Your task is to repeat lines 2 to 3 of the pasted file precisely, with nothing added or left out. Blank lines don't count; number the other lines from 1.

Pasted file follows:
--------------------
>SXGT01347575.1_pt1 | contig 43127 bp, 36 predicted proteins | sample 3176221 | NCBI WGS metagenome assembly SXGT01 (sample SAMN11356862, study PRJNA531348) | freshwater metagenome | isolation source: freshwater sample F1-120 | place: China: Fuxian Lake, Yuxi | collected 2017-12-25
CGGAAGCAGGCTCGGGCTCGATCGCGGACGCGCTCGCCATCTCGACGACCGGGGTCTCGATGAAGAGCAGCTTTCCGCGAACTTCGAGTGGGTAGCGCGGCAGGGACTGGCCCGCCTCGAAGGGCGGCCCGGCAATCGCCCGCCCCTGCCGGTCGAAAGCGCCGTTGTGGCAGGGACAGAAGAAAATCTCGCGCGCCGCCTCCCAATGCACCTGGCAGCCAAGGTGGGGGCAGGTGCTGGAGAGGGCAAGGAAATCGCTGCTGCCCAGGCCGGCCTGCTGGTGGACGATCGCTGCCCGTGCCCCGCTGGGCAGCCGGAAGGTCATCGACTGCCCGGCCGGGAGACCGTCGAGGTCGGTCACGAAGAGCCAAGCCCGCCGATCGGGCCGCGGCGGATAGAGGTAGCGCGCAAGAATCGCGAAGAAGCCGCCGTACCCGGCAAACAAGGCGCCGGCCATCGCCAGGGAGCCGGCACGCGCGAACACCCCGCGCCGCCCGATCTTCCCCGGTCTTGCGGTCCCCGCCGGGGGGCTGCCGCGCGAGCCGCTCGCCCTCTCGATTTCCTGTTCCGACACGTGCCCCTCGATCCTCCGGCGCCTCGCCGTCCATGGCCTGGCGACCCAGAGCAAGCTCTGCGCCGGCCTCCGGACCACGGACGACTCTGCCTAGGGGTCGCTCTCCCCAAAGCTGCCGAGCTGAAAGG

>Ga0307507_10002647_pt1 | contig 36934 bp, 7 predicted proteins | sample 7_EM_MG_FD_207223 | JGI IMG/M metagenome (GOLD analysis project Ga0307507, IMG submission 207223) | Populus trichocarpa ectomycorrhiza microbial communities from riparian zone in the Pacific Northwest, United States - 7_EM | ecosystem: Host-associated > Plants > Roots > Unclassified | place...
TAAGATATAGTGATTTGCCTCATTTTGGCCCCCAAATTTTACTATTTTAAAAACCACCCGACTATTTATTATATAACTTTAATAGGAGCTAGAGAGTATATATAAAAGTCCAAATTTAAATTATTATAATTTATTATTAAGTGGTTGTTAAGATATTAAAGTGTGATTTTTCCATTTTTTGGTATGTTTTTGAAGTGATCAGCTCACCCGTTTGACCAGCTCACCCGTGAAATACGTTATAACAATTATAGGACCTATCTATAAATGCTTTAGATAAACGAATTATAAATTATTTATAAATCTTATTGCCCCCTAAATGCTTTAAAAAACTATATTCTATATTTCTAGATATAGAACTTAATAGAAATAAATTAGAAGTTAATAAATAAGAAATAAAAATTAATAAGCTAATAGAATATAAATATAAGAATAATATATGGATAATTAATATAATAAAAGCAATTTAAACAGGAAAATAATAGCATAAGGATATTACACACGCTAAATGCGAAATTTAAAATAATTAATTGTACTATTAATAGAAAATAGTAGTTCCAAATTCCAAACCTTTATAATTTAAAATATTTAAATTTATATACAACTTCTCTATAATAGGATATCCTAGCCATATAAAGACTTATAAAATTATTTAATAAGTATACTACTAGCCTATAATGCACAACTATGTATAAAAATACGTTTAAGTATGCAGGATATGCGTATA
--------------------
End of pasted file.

CGGAAGCAGGCTCGGGCTCGATCGCGGACGCGCTCGCCATCTCGACGACCGGGGTCTCGATGAAGAGCAGCTTTCCGCGAACTTCGAGTGGGTAGCGCGGCAGGGACTGGCCCGCCTCGAAGGGCGGCCCGGCAATCGCCCGCCCCTGCCGGTCGAAAGCGCCGTTGTGGCAGGGACAGAAGAAAATCTCGCGCGCCGCCTCCCAATGCACCTGGCAGCCAAGGTGGGGGCAGGTGCTGGAGAGGGCAAGGAAATCGCTGCTGCCCAGGCCGGCCTGCTGGTGGACGATCGCTGCCCGTGCCCCGCTGGGCAGCCGGAAGGTCATCGACTGCCCGGCCGGGAGACCGTCGAGGTCGGTCACGAAGAGCCAAGCCCGCCGATCGGGCCGCGGCGGATAGAGGTAGCGCGCAAGAATCGCGAAGAAGCCGCCGTACCCGGCAAACAAGGCGCCGGCCATCGCCAGGGAGCCGGCACGCGCGAACACCCCGCGCCGCCCGATCTTCCCCGGTCTTGCGGTCCCCGCCGGGGGGCTGCCGCGCGAGCCGCTCGCCCTCTCGATTTCCTGTTCCGACACGTGCCCCTCGATCCTCCGGCGCCTCGCCGTCCATGGCCTGGCGACCCAGAGCAAGCTCTGCGCCGGCCTCCGGACCACGGACGACTCTGCCTAGGGGTCGCTCTCCCCAAAGCTGCCGAGCTGAAAGG

>Ga0307507_10002647_pt1 | contig 36934 bp, 7 predicted proteins | sample 7_EM_MG_FD_207223 | JGI IMG/M metagenome (GOLD analysis project Ga0307507, IMG submission 207223) | Populus trichocarpa ectomycorrhiza microbial communities from riparian zone in the Pacific Northwest, United States - 7_EM | ecosystem: Host-associated > Plants > Roots > Unclassified | place...